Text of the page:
Now all I need is a mask

"Now All I Need is a Mask"

My son and I just saw Man of Steel in the theater.  I confess to getting him hooked on Marvel Super- heroes.  Now how do I get him unhooked?  

He wants to strike fear into the hearts of evil doers, everywhere.  He's begun calling himself the "Dark Destroyer" and he's nagging me for material that he can turn into a mask for himself.  That's a fortunate step down from his earlier, insistent requests for a dagger.  

I nixed the dagger.  He's only 10.  I'm one of those Mom's who's come to terms with the word "no".  

I've decided that contrary to popular opinion, the word "no" is not the root of all evil.  Saying "no" to my son when it's the appropriate answer is not going to scar his psyche.  "No, you can't leap from the couch to the rickety foot stool."  "No, you can't have dessert ten minutes before dinner", and "No you can't stay home from school just because you're bored with the class work".  

There's a lot of controversy, these days around the effects of saying "no" to our children.  The catch is that "no" is a word that they're going to hear a lot in life, and it's probably best for them to get used to it while they're young.  If we try to protect them, by never using the word, then they won't learn how to accept it gracefully.  

Sales people experience a lot of rejection during their careers as sales people.  They learn that "no" is often just an invitation to negotiate further, or to learn why their offer was rejected the first time, in order that they can make a better sounding offer the next time.  If children are well parented, they learn that "no" may not be "no" forever.  It may just mean:  Not until you're 18.  It may mean:  Once you've washed your hands, then you can come to the table and eat dinner with us. 

As a species, we are eminently adaptable.  We can even recover from the dejection of being turned down for a job or the heart-break of being told that the person that we wanted to take to the prom is going with someone else.  The catch is that we have to be allowed to experience these forms of the word "no" when we're young, or our coping mechanism may involve something akin to "going postal".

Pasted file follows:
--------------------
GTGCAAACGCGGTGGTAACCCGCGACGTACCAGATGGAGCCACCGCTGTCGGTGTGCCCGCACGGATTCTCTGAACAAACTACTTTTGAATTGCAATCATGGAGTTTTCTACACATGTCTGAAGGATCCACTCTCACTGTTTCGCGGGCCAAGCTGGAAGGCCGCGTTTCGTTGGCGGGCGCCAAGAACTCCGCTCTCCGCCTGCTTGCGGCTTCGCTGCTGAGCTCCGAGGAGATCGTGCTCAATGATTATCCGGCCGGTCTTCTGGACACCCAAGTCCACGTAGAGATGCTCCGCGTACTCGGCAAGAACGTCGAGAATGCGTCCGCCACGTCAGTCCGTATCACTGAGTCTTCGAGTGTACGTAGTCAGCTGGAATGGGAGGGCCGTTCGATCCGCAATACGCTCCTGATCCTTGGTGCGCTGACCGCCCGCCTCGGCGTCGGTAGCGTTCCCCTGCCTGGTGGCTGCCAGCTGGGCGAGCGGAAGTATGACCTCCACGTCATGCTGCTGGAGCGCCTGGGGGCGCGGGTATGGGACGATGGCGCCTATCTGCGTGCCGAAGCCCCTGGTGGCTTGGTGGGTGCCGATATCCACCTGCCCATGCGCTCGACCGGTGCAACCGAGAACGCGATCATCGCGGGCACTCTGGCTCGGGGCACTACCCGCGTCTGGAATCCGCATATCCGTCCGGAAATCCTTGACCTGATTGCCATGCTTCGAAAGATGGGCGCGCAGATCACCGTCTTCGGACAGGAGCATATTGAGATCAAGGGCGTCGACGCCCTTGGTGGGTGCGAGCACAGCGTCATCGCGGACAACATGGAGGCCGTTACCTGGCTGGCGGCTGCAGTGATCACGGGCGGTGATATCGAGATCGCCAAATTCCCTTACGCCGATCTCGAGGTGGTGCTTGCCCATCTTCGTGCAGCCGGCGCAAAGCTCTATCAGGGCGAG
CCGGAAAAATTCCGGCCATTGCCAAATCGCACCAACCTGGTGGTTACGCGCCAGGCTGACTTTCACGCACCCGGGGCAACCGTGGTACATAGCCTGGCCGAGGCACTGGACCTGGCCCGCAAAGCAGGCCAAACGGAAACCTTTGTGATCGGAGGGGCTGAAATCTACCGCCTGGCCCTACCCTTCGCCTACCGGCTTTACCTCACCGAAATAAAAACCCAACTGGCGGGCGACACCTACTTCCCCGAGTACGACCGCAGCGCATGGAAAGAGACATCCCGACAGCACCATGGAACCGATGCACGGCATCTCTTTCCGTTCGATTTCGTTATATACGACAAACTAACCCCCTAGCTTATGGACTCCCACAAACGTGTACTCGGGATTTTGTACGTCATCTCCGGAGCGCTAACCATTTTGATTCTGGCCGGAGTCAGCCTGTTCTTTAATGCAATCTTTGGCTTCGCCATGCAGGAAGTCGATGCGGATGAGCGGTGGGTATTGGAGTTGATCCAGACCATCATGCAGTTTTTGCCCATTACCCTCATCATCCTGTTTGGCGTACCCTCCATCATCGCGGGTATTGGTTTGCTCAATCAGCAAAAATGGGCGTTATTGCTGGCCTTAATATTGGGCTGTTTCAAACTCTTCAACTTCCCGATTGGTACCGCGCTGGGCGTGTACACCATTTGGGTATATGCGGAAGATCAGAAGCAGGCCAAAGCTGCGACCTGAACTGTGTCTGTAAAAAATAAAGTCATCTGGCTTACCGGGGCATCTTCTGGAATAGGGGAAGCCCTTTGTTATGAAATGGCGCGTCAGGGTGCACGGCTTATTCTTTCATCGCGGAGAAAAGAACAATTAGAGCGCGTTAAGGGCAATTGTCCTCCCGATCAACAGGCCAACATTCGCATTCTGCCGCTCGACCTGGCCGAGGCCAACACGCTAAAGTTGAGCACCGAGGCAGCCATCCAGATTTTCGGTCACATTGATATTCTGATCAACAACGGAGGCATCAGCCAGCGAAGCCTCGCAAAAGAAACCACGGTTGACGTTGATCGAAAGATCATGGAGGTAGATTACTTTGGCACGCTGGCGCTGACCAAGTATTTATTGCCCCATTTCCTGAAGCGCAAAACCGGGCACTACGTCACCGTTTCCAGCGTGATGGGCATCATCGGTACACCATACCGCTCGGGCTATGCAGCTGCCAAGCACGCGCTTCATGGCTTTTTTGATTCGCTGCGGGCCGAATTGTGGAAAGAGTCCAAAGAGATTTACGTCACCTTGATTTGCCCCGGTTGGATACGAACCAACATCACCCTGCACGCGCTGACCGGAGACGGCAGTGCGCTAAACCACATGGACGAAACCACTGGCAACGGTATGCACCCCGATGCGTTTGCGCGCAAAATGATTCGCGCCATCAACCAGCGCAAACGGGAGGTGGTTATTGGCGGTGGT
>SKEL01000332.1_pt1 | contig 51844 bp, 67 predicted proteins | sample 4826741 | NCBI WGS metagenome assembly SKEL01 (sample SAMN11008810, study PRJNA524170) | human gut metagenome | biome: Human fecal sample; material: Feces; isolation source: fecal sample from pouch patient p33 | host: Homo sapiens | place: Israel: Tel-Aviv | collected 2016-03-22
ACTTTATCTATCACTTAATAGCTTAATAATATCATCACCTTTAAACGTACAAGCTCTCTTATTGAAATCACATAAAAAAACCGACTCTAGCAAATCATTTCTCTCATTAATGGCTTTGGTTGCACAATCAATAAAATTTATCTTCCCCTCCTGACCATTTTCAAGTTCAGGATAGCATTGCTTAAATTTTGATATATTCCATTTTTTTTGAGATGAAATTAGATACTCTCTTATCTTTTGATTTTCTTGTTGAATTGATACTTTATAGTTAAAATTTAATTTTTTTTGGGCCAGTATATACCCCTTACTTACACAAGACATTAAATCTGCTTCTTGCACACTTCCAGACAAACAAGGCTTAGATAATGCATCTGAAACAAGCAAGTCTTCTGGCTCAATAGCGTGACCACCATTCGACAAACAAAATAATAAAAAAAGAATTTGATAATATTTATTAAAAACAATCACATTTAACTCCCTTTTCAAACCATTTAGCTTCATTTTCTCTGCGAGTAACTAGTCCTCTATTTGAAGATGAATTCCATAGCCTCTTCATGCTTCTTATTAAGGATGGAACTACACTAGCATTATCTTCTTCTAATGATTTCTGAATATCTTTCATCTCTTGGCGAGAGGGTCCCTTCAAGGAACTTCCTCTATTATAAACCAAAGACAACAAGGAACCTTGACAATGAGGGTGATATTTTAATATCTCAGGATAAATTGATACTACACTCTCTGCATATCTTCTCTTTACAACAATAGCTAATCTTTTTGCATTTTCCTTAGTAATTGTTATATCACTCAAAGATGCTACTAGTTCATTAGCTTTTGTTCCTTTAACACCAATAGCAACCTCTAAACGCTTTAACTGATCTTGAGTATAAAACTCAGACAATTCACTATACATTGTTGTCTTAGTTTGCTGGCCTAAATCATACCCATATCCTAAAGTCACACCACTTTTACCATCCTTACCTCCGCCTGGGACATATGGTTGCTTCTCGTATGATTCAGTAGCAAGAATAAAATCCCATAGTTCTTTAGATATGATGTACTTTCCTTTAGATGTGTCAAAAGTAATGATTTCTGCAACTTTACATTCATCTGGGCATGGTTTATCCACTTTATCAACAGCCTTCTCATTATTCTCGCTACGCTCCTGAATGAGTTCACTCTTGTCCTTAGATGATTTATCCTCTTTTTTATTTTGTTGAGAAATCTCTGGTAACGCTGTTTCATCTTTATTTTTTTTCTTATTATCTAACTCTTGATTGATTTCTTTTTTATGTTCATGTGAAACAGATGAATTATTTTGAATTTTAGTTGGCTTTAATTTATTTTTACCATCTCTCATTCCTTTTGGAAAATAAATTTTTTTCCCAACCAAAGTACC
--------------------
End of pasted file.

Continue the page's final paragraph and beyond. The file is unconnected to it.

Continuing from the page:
And "no" is a really great word for kids to practice too, so don't fear those terrible twos.  Encourage them to express their honest opinions, even if that opinion is going to have to be superseded.  Some day a rambunctious peer may ask them if they want a knuckle sandwich.  At that point, they will be grateful to you for having taught them that "no" is just a word like any other, and that words can have power.  

It's an unfortunate sign of the times that a woman's "No." is often less respected than a man's "No".  Society has dis-empowered women for many centuries, in many ways, in many lands.  Many men have been raised to believe that her lips may say "no" but her eyes say yes.  

This belittling of a woman's "No" is directly related to how Mom is treated in the home.  If Mom says "No, you can't have a cookie, but then Dad says "Yes" and the child gets to have the cookie, then the child is learning that Dad's word (the word of a male) carries more weight than Mom's.  The child, will grow up to continue the cycle, which in extreme cases turns into abuse of women.  

We need to level the playing field between the two genders.  Kids need to know that they have to respect her "No" as much as they respect their Dad's "No".  They also need to learn to be grateful when they get a "Yes".  

Last week, I made two trips to the store because the first time around I got the wrong size goggles for my son.  As I was leaving to make the 2nd trip to the store and he was about to engage in camp activities, he said:  I'll just blame you.  

I wasn't about to let that slide.  I had things to do that day, I hadn't had my breakfast yet, and I was doing my best to prepare him for his swim day at camp so that he could enjoy himself, while I was working.  I scruffed him and said something to the effect that he could also thank me for making a 2nd trip to the store, especially for him, and he did, and I made that 2nd trip in a much improved state of mind, because I had said "no" to being treated like dirt for a job well done.